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Filmmaker and Boat Builders Hew Lessons in Human Rights

Steven Spielberg and the Mystic Seaport, Conn., collaborated in their separate 'Amistad' ventures.

By now, most people are familiar with the true story behind "Amistad," Steven Spielberg's film that opened in American theaters last week. It centers on a group of abducted Africans who mutiny against the slave traders shipping them into bondage on a Spanish ship (La Amistad) in 1839. Much of this important event has been left out of history books.

But now that Mr. Spielberg and his DreamWorks studio are involved, it's almost guaranteed that the story will never again be threatened with obscurity. He hopes that by depicting both the best and worst of men's intentions in the treatment of other human beings, his picture will provide a valuable history lesson.

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These goals resemble those of the Mystic Seaport in Mystic, Conn., home of the nation's leading maritime museum, which owns the largest collection of boats and maritime photography in the world.

Even before the "Amistad" cameras began to roll, the Mystic Seaport was making plans to build a full-size replica of this same Spanish ship. The vessel, which is now under construction and is scheduled to be completed in two years, will be a floating classroom visiting various ports to help teach lessons of history, leadership, and the importance of human rights.

When Spielberg and the Mystic Seaport learned of each other's ventures, they worked out a unique collaboration. Some of the location filming and research for "Amistad" was done at the Mystic Seaport, located only seven miles from where the schooner La Amistad was first brought into custody by American authorities - the harbor town of New London, Conn. (It was citizens of New London who were most responsible for bringing the plight of these Africans to the attention of those who could work for their freedom.)

The Mystic Seaport's 1800s outdoor village - with historic homes, trade shops, and tall ships - was used by Spielberg and his crew to help re-create the Connecticut seaport town of New Haven in 1839 and 1840.

The plan to build a full-size replica of the 81-foot ship is an ambitious undertaking, administered by Amistad America Inc., a not-for-profit educational foundation. It will sail with both a professional and an apprentice crew and be skippered by Capt. William Pinkney - a black American with a distinguished record of sea adventures.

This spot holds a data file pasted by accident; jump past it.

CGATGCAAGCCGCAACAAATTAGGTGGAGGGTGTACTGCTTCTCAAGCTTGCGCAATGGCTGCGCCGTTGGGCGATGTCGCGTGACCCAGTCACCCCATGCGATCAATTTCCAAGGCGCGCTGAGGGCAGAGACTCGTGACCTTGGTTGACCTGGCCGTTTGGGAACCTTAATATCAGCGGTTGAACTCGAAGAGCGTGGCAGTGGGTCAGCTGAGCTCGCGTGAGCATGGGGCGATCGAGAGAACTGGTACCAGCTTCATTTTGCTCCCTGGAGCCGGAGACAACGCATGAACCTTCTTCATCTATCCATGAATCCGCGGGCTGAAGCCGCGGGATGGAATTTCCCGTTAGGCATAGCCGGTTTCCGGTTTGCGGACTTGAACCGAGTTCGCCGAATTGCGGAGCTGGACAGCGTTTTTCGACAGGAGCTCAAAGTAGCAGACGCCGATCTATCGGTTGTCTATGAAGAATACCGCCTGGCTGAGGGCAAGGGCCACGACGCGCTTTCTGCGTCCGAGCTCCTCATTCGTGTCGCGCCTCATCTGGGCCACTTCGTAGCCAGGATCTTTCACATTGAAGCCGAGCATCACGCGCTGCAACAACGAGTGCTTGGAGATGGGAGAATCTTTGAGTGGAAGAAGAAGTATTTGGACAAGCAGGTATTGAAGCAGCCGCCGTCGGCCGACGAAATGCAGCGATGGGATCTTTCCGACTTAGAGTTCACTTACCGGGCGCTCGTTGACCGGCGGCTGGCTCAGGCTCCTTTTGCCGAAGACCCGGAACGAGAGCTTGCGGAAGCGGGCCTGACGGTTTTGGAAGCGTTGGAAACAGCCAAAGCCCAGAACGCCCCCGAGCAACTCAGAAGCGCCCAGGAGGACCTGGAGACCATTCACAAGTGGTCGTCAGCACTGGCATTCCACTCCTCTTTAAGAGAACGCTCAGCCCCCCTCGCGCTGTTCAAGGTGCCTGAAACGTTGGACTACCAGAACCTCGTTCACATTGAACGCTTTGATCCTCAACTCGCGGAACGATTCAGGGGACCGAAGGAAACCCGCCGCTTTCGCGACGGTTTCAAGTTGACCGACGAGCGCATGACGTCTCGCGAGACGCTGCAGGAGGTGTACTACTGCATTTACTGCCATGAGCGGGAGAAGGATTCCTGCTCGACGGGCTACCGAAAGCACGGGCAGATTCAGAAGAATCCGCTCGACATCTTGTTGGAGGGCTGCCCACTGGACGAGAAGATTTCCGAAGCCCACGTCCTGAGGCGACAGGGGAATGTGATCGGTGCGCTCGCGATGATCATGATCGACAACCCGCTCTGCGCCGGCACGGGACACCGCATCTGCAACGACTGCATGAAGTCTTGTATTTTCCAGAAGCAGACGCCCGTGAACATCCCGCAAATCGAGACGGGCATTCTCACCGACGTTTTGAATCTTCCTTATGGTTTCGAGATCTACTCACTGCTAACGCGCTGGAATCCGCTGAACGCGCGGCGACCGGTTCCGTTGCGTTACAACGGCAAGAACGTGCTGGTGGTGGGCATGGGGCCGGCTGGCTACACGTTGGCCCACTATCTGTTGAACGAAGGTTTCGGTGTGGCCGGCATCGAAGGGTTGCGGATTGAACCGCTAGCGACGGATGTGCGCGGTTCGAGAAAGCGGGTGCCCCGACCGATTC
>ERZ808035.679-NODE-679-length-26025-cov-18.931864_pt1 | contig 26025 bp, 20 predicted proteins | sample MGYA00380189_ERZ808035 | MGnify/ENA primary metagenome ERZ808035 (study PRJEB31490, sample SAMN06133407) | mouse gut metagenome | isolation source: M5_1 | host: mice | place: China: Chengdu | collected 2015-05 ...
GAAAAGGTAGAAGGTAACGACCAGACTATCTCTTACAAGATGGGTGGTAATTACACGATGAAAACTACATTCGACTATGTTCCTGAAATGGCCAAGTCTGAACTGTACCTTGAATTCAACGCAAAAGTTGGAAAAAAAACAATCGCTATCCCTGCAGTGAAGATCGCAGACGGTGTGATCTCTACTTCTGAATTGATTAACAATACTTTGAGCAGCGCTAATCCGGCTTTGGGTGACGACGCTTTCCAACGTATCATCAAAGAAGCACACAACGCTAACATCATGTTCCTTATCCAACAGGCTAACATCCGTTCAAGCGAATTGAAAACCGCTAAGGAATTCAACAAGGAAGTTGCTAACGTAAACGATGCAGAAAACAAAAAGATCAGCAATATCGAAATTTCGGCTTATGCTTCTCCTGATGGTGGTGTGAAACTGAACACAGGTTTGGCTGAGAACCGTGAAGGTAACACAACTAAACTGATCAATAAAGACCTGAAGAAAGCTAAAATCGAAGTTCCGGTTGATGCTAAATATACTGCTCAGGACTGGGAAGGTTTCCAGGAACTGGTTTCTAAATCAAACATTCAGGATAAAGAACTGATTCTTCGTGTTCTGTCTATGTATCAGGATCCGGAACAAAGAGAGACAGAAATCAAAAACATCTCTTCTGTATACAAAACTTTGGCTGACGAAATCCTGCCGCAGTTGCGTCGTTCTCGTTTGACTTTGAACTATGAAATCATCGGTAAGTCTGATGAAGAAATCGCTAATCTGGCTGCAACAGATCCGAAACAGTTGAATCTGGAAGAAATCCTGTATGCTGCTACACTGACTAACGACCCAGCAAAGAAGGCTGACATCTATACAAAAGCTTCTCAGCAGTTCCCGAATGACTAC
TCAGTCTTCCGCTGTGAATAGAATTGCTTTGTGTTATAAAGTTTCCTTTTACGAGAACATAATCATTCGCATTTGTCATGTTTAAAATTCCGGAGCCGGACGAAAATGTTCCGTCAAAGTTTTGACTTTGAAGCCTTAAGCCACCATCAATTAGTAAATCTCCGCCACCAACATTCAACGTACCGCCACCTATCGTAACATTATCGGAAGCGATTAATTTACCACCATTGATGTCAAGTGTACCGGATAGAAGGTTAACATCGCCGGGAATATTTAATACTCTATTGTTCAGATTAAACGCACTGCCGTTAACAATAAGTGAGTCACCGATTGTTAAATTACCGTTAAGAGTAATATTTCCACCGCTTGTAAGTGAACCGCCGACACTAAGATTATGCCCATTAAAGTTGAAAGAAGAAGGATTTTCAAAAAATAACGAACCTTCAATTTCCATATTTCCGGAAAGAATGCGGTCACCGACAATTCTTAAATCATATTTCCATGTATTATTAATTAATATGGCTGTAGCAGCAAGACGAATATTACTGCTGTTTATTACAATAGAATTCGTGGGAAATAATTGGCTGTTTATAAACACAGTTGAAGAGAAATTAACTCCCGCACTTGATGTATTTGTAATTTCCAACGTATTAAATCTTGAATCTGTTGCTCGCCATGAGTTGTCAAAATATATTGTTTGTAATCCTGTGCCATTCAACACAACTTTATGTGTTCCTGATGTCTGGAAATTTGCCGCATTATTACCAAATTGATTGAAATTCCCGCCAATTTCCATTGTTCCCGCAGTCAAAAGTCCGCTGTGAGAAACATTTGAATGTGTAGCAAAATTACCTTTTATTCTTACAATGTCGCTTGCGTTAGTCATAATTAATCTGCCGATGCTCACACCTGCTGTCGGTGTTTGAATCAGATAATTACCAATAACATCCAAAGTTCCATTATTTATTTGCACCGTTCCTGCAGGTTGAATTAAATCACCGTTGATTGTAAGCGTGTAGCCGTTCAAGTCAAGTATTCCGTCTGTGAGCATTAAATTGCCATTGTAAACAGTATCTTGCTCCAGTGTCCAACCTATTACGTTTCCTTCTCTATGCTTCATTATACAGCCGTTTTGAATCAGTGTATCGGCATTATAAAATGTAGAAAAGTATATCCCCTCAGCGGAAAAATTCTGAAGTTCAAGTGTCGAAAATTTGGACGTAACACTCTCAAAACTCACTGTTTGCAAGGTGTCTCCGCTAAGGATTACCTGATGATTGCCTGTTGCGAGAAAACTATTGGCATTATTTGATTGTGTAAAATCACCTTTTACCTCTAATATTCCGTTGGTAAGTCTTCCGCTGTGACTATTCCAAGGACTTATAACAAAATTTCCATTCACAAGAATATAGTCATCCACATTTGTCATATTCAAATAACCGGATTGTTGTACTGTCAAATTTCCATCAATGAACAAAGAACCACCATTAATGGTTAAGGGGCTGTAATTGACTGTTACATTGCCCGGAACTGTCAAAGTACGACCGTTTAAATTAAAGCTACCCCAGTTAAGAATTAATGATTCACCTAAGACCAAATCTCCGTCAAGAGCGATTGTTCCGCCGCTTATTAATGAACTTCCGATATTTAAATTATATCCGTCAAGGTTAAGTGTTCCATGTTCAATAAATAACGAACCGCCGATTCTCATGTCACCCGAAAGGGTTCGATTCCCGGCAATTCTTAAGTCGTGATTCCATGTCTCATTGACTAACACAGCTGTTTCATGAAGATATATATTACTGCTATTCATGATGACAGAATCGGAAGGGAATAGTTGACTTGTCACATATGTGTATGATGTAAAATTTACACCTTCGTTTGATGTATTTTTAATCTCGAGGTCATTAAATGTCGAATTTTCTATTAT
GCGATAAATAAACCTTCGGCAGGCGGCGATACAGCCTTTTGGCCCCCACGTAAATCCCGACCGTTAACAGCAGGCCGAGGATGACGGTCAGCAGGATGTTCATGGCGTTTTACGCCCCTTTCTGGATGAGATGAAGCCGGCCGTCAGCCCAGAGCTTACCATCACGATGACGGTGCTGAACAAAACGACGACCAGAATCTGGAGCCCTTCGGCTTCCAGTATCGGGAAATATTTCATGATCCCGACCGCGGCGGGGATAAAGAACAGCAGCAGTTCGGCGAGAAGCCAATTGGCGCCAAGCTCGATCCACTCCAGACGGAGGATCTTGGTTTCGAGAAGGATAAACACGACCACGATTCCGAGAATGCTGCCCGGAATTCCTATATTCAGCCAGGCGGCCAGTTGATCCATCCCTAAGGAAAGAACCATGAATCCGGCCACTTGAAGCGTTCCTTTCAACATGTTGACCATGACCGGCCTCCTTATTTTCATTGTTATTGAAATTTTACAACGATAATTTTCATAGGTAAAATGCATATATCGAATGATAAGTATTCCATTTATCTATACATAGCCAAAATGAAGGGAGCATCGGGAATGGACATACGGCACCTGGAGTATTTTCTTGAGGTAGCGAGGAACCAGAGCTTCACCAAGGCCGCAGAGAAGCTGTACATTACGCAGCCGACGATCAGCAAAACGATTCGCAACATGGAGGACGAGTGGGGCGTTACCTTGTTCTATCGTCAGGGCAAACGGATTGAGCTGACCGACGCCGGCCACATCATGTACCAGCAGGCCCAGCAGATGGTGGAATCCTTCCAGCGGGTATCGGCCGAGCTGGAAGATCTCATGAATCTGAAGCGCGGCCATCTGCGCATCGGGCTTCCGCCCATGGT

For the next two years, visitors to the Mystic Seaport will be able to view its construction, which Revell Carr, Mystic Seaport president and director, describes as "the transformation of wood and metal and fabric into a handsome ship that will carry this important story from port to port and give people a physical way to experience the pivotal event." When completed, the ship's home port will be New Haven, Conn.

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At the Mystic Seaport Shipyard, Quentin Snediker's team of experienced shipbuilders will also be looking for a little extra help in this rare - if not almost extinct - process of building a large wooden ship. A hundred years ago, such talent would be easy to find. But now ships are made of metal and fiberglass, which require a different set of skills.

As workers in the shipyard mill large sections of live-oak trees into planks of different sizes and shapes, Mr. Snediker has on his desk applications from skilled boat builders in Maine, Virginia, and California. Relocation to another part of the country is a price some are willing to pay to work on this unique project.

Many different types of wood will be used in the ship. Snediker describes live oak as a type most important to use when building a wooden ship. "Live oak comes in natural curves that are very much like the shape of a ship's structure," Snediker says. "It's very hard to come by and was donated to us by the state of South Carolina. We put live oak where the ship will need the strongest and most durable wood - in the frame and structure of the ship." He adds that he'll use white oak for the ship's planking and deck beams.

The museum has a network of people throughout the US that is looking for the needed materials. Some of the oak already acquired for the ship's structure is actually 125 to 200 years old, which means there is the possibility the winds blowing through that once-young oak tree were the same winds blowing the schooner La Amistad on its fateful course up the East Coast in 1839.

The strength of the oak tree itself may be an appropriate symbol for the uncommon strength of the brave Africans who survived their Amistad ordeal.

Snediker says that the Amistad project here has an important legacy that goes beyond the ship itself. "The Amistad ship we are building is a symbol of the struggle for human rights in the country and is a relevant example of where people of different backgrounds came together to achieve a common goal. Blacks and whites worked together in 1839 to achieve the right to freedom for these African captives, and that's a lesson that we can take for today."

* For further reading, take a look at 'Mutiny on the Amistad' by Howard Jones (1988, Oxford University Press). For a full review of the film, see the Monitor dated Friday, Dec. 12.

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